Singapore from Wednesday will turn away visitors from Hubei province who do not already hold visas to the island nation, as it reports two more cases of the novel coronavirus - bringing its total number of confirmed cases to seven.
The restriction on entering Singapore or transiting through Changi airport takes effect at noon, and applies to Hubei residents as well as passengers of any nationality who have passed through the province in the past 14 days. The country's reported cases are all travellers from Wuhan, the capital of Hubei and the epicentre of the virus outbreak.
Passengers from Hubei with existing visas - including permanent residents and holders with long-term visit passes - will be allowed into the country, but will have to be quarantined for 14 days.
Singaporeans and visa holders of any nationality who have passed through Hubei within that time frame will also be quarantined.
Travellers already in Singapore who had passed through the province will be contacted and assessed for risk, and those thought to be at high risk will be quarantined.
Authorities said there were about 2,000 people in the island nation with a travel history in Hubei or with passports issued in the province.
The quarantine orders can be legally enforced, Singapore authorities said, with a fine of up to S$10,000 (US$7,370) and/or up to six months in jail imposed for first-time breaches of the order.
The government said the new measures were a reaction to global trends showing that most people infected with the virus had been in Hubei. In China, which has more than 4,000 infections and 106 deaths, 95 per cent of the infected cases had also been to Hubei.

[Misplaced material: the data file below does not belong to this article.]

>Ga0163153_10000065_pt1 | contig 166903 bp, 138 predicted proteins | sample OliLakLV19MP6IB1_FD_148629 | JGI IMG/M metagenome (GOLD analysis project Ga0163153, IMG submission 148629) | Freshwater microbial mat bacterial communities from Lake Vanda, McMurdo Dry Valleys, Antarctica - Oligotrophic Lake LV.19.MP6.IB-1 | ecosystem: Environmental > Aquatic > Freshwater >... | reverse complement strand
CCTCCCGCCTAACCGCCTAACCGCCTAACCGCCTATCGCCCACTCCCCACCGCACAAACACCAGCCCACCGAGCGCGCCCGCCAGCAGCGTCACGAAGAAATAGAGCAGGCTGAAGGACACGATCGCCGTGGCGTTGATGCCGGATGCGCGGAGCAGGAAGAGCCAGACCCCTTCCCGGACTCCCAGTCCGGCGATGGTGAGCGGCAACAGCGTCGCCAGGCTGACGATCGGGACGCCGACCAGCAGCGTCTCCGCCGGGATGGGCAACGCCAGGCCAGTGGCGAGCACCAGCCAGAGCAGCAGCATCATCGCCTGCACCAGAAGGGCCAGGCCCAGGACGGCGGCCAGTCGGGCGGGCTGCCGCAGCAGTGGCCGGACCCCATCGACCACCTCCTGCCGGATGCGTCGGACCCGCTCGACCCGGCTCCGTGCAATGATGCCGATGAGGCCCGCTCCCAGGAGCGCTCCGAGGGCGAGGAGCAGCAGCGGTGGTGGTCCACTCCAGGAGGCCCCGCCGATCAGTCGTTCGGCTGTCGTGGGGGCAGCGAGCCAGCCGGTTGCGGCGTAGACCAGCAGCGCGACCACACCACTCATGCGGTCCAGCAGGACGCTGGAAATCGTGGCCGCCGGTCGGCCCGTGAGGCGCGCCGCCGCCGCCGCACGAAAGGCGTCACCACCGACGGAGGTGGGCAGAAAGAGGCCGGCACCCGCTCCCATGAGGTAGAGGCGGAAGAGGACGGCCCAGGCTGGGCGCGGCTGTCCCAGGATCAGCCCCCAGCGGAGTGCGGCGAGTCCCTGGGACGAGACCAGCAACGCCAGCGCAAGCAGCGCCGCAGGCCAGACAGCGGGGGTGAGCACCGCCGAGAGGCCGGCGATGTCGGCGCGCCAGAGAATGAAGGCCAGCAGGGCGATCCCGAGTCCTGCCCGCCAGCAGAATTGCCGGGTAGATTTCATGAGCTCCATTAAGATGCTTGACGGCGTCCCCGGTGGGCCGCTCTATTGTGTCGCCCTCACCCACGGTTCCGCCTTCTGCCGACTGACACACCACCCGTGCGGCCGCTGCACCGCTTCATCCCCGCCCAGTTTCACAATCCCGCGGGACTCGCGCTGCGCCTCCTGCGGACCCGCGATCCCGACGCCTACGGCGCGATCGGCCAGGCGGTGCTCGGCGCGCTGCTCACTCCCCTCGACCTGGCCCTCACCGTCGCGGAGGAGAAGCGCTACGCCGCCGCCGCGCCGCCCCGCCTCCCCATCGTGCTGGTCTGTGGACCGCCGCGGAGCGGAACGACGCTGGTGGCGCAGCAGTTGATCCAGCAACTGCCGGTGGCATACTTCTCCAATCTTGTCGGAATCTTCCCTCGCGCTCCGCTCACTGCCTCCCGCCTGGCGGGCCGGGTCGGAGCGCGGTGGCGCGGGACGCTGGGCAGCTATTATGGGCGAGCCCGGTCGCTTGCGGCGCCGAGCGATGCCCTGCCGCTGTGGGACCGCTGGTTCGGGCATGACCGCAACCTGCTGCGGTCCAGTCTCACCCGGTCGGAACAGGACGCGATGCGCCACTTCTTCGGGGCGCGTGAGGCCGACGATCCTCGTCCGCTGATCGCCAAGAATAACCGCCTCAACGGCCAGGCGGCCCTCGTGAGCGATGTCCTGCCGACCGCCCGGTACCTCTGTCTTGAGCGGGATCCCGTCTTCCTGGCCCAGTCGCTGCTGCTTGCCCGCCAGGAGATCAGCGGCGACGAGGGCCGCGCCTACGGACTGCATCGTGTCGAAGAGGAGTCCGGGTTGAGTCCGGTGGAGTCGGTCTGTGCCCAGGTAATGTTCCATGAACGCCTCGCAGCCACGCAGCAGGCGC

"The cases that we see arrived slightly before or after January 20, many of them developed symptoms a few days ago, we don't know how many of these travellers may still be incubating the disease and may develop the disease in the coming days," said a health ministry spokesman.
Lawrence Wong - Singapore's national development minister, and co-chair of its multi-ministry task force set up to deal with the virus - said the new measures were to deal with the heightened risk posed by travellers from Hubei.
"Just in the last 24 hours, we have seen an accelerating trend in the infection among (Chinese) nationals from Hubei province," he said.
"Within Singapore itself, we have had a near doubling of imported cases overnight. All of the cases confirmed in Singapore are imported and all of them are Chinese nationals from Hubei. (In China), the numbers are increasing overnight as well, and the infection in other Chinese cities, too, originates from Hubei."
He said the virus might be more transmissible than severe acute respiratory syndrome (Sars), but appeared to be less fatal - though he cautioned that this could change as new information emerged. Sars infected 238 people in Singapore in 2003, killing 33.
Wong had on Monday cautioned against overreactions and xenophobia when asked about an online petitions to ban travellers from China, which had been signed by more than 100,000 people as of Tuesday afternoon.
He said the new measures were already among the task force's plans and were activated because of the rapidly developing situation.
Meanwhile, the are long queues of people buying masks at shops in Singapore, with some visiting up to four pharmacies only to find masks and hand sanitisers have run out. The government on Monday assured Singaporeans that it had a stockpile of masks for the coming months, and urged people not to hoard them.
Singapore's sixth case is a 56-year-old Chinese man from Wuhan who arrived in Singapore on January 19, and only began showing symptoms six days later. He was admitted to Changi General Hospital on January 26, and had stayed with his family in the Pasir Ris Grove area.
The seventh case is a 35-year-old Chinese man, also from Wuhan, who arrived on January 23 and showed symptoms the next day. He had stayed at Marina Bay Sands Luxury Hotel.
Both the new cases tested positive for the novel coronavirus late on Monday night.
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